*****Is going there and back to see how far it is.*****













Hi I am Jo…wife, lover, best friend and soulmate to Keith. Lover of all things to do with nature and the canals. I am passionate about the Waterways and its history.


I hope you will join me in my rambles and do please comment – I love to hear from and meet new people in blogland!

Life on the cut through my eyes.

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*****Stay safe and warm out there..*****













Wednesday, 9 May 2012

A day in Oswestry.

Map image

No boating for me today, I was off to Oswestry with Keith for the day. There had been heavy rain forecast, so we thought we would stay put, but go to town instead. We caught the 9.50am Number 2 bus from Chirk Village and took a sedate trip to the bus station in Oswestry. From the records the area has long been settled. Old Oswestry is the site of a large Iron Age hill fort with evidence of occupation dating back to the 550s BC. We did not venture to the hill fort this time.

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Instead we went to the old railways station to see if we could find any information about places in the town to visit and came away with a booklet, which was pretty comprehensive.

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I loved the sheep outside of the old presbyterian church dating from 1888. It is now a shop for furniture, but there is a for sale sign outside, so it looks like it will be closed soon.

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It was market day or the indoor and outdoor stalls.

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There were some very useful stalls at both markets and well worth the visit.

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Local art works.

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The red brick house to the left of this photograph was where Sir Henry Walford Davies was born on the 6 September 1869. Henry was a British composer, who held the title Master of the King's Musick from 1934 until 1941. I have to be honest I had never heard of him. He took over the title Following the death of Sir Edward Elgar in 1934.

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The Fox Inn is really rather cute, it looks like it has been squished into the space. It is one of the oldest half-timbered buildings in the town.

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Entrance to Cae Glas Park. On the pillars are the names of all those who died in the 1st and 2nd world wars.

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The flower beds in the seven acre park were beautiful.

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Anyone for crazy golf?

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Buzzzzzzzzzzzz

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After walking around all morning, we were in need of some lunch and a pint, so went into The George, where we had two meals for £6.99 all washed down with a pint each of John Smiths. The pub is up for let, I am quite sure it will find someone to run it, as it is in a busy part of the town. Just before leaving the pub the heavens opened, so the forecasters had it right, rain would arrive.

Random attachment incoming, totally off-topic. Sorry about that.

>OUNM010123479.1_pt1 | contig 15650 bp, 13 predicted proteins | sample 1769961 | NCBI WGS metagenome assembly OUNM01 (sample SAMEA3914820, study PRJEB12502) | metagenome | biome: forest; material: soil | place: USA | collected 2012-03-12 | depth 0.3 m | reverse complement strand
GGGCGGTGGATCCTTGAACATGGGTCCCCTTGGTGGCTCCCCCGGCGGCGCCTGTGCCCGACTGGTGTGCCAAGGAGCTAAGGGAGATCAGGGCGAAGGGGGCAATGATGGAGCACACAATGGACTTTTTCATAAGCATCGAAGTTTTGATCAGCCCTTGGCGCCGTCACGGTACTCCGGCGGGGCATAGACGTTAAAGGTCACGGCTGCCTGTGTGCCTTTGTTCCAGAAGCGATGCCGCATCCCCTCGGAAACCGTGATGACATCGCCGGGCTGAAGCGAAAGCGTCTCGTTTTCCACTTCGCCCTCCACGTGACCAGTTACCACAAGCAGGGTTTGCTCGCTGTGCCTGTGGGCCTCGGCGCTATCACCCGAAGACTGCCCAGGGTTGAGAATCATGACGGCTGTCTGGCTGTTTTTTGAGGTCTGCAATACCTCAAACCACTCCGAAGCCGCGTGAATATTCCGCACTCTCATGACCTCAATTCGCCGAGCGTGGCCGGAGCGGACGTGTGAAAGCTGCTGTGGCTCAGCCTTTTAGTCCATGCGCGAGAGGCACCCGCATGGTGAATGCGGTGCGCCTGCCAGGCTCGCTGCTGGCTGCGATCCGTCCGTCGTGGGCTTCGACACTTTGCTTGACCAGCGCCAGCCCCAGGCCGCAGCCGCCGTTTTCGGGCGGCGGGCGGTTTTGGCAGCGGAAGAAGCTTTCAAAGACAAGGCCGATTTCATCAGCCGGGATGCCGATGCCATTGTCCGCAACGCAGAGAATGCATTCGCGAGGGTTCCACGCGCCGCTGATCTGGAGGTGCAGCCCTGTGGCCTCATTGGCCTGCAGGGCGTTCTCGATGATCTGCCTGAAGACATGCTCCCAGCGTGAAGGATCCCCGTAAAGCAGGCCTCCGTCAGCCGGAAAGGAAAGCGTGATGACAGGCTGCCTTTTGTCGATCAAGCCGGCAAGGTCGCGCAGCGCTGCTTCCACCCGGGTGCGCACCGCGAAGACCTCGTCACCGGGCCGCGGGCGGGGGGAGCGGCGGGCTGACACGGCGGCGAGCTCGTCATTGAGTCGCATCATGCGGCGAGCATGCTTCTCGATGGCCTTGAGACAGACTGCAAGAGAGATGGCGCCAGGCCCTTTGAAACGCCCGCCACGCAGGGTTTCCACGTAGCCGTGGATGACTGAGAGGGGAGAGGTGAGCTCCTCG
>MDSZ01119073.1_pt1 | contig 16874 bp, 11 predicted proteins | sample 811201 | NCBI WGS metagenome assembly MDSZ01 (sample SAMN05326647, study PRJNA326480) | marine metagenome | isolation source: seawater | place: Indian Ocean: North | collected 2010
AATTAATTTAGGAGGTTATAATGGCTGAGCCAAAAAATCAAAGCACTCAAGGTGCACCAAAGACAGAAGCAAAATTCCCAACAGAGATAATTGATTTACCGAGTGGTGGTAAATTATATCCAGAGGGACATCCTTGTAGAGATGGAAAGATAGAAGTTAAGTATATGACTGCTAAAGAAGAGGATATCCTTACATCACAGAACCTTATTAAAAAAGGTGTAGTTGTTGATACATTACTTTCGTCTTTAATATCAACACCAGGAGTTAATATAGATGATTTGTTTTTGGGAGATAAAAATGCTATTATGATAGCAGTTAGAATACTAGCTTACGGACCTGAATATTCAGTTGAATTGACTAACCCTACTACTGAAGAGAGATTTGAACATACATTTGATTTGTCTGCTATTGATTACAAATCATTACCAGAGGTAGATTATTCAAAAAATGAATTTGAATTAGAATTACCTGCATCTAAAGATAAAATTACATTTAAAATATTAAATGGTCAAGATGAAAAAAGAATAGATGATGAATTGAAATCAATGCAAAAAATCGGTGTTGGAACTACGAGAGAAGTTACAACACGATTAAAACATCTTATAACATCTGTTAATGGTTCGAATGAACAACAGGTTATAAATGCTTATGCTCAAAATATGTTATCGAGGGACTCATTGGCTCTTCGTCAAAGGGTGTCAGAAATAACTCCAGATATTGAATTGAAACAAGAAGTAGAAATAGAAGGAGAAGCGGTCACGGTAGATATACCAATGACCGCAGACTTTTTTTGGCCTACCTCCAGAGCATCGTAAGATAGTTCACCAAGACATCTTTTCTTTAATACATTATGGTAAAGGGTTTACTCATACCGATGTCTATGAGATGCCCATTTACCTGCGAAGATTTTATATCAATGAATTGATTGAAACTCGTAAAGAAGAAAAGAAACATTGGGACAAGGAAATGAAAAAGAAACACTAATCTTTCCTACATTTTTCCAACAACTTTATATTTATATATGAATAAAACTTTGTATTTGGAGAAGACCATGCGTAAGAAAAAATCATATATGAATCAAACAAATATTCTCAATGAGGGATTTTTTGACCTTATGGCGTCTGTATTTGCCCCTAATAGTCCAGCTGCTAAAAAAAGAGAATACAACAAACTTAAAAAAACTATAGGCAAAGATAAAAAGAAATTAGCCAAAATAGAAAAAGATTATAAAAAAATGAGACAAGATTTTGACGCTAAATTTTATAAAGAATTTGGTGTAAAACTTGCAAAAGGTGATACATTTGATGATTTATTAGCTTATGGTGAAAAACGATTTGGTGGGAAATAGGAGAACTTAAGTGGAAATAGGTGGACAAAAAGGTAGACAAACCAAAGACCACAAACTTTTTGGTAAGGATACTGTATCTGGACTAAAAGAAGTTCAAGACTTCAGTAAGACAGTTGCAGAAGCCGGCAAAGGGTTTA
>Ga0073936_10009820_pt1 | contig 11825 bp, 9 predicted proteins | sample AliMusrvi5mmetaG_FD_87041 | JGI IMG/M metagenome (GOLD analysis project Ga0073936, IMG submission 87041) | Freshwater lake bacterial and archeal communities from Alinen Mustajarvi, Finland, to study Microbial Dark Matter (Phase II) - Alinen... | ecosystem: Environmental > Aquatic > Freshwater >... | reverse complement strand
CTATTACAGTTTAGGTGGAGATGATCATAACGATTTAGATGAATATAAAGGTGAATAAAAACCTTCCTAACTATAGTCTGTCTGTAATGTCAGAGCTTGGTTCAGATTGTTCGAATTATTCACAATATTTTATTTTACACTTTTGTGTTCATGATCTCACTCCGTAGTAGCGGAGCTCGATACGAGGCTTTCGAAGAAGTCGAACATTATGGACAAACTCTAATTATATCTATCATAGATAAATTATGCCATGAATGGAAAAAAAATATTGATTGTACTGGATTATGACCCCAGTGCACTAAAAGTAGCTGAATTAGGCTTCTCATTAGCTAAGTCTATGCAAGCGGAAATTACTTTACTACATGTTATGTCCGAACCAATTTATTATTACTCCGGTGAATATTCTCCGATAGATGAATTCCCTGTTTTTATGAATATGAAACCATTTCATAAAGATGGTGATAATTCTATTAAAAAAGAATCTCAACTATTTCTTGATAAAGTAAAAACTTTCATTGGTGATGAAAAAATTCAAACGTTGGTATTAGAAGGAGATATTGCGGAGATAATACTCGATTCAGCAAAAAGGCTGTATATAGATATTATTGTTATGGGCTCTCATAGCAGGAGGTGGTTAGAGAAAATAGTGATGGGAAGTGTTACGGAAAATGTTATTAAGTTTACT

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After lunch we walked up to the Castle Mound, the rain was only light, so did not bother us at all. The Castle Mound stands on a Glacial deposit, so giving you a fantastic view from every position. The castle was built just after the Norman Conquest in 1066, the parts we saw today though date from around 1135 and 1154, when Madoc ap Meredith built a stone motte and bailey castle.

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It would have been impressive in its day.

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We had a good view of the outdoor market. The large blue wagon in the middle of the photograph was Wayne Walkers meat lorry, which was where we went next to buy some meat for the new freezer. We bought two joints of Lamb and ten Lamb chops for £20, which are now in the freezer.

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Having spent a great time in Oswestry, we made our way towards the bus station and spotted this fine looking timber building on the corner of cross street. Llwyds Mansion is one of the toens best known buildings and was thought to have been built for John Llwyd of Llanforda. On the side of the building can be seen the Llwyd family crest of the double-headed eagle and also the date 1604. It amazes me that buildings like this have survived so well over the years. I feel fortunate to be able to still see and admire the craftmanship of the builders. We made it to the bus station just in time for the bus. Having caught the No2 bus to Oswestry, we came back on the No2A bus and the driver was clearly in a hurry, as he was travelling at quite a lick along the country roads. It was actually a relief to be dropped off opposite The Hand Hotel in Chirk.

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Walking back to the boat I noticed this Oak tree. it had a plaque on it telling us that The Royal Oak, was planted by King. George VI in 1937. I did not notice it when we walked up to Chirk. As we walked back along the road, I used one of our carrier bags to collect some wood chippings, I had had my eye on from yesterday. They will be great on the back cabin fire at night. Back on board the boat and the rain has set in, so we got back just in time. I have sausages cooking in the stove for hot dogs tonight and a DVD will be going on in a minute. The end to a perfect day.

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